We headed down to the pinnacle, and while the viz was not stellar (maybe 30 to 40 feet, but filled with particulate and green), it was a neat site, and quite calm. Just as I pass the top of the pinnacle, some diver swooped past me, dive bombing down the pinnacle face head down. It was very odd. Anyhoo, much to my surprise, the cool thing about this site was not spectacular pinnacle vistas, but the macro life. It was nudibranch heaven! Pretty soon after descending, we saw a small rock just off of the pinnacle, which had some nice-looking hydrocoral. So we swam over to it, so Rob could get some shots. While he was taking pictures, John and I noticed a bunch of Hermissendas, and two Spanish shawls (pretty small ones). Then I noticed what looked like Hermissendas, but had bright red tips and a orange-yellow below the red. They were really pretty. We weren't really sure if they were Hermissendas, but I looked in Alicia's new book (Opistobranquios de Mexico). The book is all in Spanish, but it has more photos (and color variations) of the species that it covers than Eastern Pacific Nudibranchs has, which I hoped would one day come in handy. Indeed, this color variation of the Hermissenda is in there. Another notable thing about this site, and that rock in particular was that there were lots of nipple sponges, some in huge aggregations. We eventually hopped back to the main pinnacle and continued along. We came around a corner and I noticed another rock just off of the pinnacle with a big Dendronotus albus on it. And another, and another. So I signalled everyone and swam over there and pointed them out. There were quite a few on this rock, at least 8, of all different sizes. There was a bigger rock right next to this one, which had more of the red Hermissendas, as well as some Triopha catalinae. Plus there were all of the usual dorids (San Diego, Doriopsilla, Peltodoris). Rob also found a Dendronotus frondosus on a piece of kelp. It looked very photogenic, because the piece of kelp was pristine. Of course Rob was not shooting macro though :( We eventually went back to the pinnacle and kept swimming around. I saw an Acanthodoris hudsoni (not sure if I've seen one of those before), and a couple more Dendrontus albus's on the main pinnacle.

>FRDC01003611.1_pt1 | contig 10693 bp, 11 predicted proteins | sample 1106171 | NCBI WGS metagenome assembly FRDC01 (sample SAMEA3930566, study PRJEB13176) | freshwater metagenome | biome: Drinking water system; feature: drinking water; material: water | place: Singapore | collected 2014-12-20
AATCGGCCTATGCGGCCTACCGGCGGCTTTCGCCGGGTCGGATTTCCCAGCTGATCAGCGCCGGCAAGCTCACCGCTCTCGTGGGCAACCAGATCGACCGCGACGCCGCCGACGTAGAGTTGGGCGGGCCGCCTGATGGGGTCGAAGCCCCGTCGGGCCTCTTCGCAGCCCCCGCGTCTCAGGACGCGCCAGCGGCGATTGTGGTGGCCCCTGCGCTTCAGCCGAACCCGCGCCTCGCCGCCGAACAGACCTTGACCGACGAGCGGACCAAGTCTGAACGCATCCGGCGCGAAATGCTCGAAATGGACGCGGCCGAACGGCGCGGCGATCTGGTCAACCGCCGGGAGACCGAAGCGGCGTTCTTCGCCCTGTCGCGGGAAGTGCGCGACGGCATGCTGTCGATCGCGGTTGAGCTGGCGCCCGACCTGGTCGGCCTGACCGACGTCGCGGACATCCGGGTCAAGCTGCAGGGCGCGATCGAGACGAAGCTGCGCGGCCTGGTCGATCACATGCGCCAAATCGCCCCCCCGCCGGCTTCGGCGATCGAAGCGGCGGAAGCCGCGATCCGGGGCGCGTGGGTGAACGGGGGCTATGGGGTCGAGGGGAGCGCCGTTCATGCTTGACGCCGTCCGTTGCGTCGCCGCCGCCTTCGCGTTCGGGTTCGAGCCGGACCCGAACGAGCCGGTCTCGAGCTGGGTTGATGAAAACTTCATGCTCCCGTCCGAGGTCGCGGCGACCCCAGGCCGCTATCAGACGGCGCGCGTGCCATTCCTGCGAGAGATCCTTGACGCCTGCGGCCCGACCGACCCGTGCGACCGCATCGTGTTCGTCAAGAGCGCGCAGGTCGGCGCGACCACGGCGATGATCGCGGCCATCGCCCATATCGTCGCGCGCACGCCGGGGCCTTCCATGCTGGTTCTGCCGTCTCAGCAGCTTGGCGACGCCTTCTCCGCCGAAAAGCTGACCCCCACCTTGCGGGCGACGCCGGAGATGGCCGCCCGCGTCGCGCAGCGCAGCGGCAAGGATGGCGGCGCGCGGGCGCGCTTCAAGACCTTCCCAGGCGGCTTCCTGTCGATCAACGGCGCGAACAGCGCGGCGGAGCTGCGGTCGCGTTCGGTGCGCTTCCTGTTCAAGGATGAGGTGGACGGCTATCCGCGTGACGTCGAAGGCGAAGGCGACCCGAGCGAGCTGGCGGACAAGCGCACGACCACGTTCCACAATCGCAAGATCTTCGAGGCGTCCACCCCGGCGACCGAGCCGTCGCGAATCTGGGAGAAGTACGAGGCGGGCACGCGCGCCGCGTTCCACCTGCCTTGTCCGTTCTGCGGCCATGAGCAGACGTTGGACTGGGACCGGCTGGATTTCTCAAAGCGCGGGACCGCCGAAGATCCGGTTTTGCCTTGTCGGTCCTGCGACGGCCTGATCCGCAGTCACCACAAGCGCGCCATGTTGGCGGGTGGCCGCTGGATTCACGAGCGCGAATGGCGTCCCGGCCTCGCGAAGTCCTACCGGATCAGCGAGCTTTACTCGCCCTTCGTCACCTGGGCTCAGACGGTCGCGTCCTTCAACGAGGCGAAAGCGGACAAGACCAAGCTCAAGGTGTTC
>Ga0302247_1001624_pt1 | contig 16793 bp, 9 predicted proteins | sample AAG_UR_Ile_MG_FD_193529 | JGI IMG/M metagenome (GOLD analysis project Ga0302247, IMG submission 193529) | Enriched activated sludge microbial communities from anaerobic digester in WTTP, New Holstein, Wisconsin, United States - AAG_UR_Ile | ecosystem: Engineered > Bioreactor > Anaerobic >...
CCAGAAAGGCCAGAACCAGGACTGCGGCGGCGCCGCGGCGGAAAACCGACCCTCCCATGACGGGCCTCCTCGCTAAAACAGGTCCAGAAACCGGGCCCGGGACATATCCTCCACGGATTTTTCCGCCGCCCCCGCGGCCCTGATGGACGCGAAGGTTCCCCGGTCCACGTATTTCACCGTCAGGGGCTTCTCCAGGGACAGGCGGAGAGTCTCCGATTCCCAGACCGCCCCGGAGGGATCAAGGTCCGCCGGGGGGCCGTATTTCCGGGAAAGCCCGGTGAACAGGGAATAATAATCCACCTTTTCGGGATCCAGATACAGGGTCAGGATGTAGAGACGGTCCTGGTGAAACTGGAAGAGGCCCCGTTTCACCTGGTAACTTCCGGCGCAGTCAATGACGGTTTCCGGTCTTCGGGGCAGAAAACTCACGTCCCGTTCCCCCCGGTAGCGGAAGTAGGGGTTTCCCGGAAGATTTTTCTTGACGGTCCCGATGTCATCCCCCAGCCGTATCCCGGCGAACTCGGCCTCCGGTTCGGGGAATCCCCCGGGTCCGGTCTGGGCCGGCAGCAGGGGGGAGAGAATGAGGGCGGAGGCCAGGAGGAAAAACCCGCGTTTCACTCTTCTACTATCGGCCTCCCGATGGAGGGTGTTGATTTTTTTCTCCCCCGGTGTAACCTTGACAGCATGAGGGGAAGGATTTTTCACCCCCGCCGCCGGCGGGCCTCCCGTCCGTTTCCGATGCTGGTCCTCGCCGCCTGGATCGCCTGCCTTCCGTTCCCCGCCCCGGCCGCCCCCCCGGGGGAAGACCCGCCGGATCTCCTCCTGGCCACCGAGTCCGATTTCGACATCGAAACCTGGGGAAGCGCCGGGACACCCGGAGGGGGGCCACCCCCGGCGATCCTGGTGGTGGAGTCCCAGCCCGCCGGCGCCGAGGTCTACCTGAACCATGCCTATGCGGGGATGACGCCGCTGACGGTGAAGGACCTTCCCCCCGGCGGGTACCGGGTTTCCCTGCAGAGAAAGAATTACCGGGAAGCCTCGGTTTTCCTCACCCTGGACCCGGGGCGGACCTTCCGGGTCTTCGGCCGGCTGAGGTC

At this point, I decided I was cold and since we were about 3 minutes shy of when we were supposed to start the ascent, I thumbed it. I've never shot a bag "for real" before, e.g. in more than like 25 feet of water to practice. So it was quite an exciting moment. I had a little trouble inflating it with my cold lips, but I figured it was alright since I was shooting it deeper so it would inflate more on the way up. Then I became quite fascinated with watching the line unspool -- 70 feet is a lot of unspooling. In fact, I was quite entranced by it, and when it was finished, I realized I hadn't been paying any attention to the rest of my team -- whoops. Our ascent was much smoother this time although perhaps a little slow; we kept a nice diamond formation on the way up. There was a school of blue rockfish hanging out with us on the ascent. Every now and then, the would all suddenly turn in one direction. Apparently there was also a sea lion buzzing me, but it was behind me, so everyone else saw it, but I did not. When we got to the surface, we were only about 100 feet from the boat. We swam back to it, I swam a lot faster than the others because I had to pee. When I got to the swimstep, I mentioned this to Phil, so he told Josh to strip me out of my gear really fast when I got on deck. Before I had even thought about getting out of my rig, I was out of it. Talk about full service :P Then I mumbled how it would probably take me another 5 minutes to get out of my drysuit :) 96 feet, 62 minutes, 50 degrees